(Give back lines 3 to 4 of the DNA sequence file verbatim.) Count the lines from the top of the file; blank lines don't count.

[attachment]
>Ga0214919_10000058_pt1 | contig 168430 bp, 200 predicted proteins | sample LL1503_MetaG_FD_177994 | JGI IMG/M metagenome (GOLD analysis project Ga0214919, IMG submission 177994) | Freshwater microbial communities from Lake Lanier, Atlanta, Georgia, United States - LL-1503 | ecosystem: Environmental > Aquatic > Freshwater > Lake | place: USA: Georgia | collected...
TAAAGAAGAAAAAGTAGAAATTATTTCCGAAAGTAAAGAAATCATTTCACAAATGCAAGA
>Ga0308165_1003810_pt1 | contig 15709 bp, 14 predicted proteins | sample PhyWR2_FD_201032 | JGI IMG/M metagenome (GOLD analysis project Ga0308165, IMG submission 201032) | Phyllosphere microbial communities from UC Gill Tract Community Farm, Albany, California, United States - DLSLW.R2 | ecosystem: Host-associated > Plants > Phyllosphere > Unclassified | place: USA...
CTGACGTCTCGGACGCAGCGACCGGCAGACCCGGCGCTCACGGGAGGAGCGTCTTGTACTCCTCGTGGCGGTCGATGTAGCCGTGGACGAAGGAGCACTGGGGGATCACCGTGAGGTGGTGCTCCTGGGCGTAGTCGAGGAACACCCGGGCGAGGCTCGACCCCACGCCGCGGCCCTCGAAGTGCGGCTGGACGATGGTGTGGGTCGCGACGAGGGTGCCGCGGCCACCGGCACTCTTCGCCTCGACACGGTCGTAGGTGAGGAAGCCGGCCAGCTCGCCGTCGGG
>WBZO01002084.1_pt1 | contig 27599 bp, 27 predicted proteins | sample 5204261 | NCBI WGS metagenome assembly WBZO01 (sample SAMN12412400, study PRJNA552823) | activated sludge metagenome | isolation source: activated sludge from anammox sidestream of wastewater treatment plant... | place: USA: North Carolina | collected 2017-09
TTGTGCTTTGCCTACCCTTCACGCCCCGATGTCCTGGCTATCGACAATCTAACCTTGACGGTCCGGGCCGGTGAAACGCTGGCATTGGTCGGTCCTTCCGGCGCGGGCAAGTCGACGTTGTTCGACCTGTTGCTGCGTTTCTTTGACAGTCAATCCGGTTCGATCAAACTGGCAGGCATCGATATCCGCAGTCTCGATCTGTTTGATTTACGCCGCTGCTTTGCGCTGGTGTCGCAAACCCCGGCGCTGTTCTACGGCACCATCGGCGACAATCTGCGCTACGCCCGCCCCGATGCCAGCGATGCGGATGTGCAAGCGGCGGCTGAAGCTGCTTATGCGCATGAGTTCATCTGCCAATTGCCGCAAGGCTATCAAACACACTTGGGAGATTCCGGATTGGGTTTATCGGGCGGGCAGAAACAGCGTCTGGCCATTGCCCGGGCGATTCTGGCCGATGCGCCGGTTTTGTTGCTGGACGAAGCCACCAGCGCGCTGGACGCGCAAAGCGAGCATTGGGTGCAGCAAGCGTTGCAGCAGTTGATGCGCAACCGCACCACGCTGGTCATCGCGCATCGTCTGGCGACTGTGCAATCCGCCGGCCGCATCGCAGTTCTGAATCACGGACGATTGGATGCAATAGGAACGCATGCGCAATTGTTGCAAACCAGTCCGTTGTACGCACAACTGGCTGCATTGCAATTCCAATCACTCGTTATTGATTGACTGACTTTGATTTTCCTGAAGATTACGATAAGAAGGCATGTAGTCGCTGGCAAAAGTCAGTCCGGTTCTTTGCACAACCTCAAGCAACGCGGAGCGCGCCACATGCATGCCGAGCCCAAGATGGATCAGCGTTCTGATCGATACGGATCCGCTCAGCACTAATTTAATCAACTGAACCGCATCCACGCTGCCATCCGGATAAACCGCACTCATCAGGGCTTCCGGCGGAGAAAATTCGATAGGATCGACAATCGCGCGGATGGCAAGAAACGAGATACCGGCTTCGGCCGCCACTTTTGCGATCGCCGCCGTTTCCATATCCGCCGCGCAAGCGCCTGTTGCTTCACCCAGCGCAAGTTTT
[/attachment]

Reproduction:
>Ga0308165_1003810_pt1 | contig 15709 bp, 14 predicted proteins | sample PhyWR2_FD_201032 | JGI IMG/M metagenome (GOLD analysis project Ga0308165, IMG submission 201032) | Phyllosphere microbial communities from UC Gill Tract Community Farm, Albany, California, United States - DLSLW.R2 | ecosystem: Host-associated > Plants > Phyllosphere > Unclassified | place: USA...
CTGACGTCTCGGACGCAGCGACCGGCAGACCCGGCGCTCACGGGAGGAGCGTCTTGTACTCCTCGTGGCGGTCGATGTAGCCGTGGACGAAGGAGCACTGGGGGATCACCGTGAGGTGGTGCTCCTGGGCGTAGTCGAGGAACACCCGGGCGAGGCTCGACCCCACGCCGCGGCCCTCGAAGTGCGGCTGGACGATGGTGTGGGTCGCGACGAGGGTGCCGCGGCCACCGGCACTCTTCGCCTCGACACGGTCGTAGGTGAGGAAGCCGGCCAGCTCGCCGTCGGG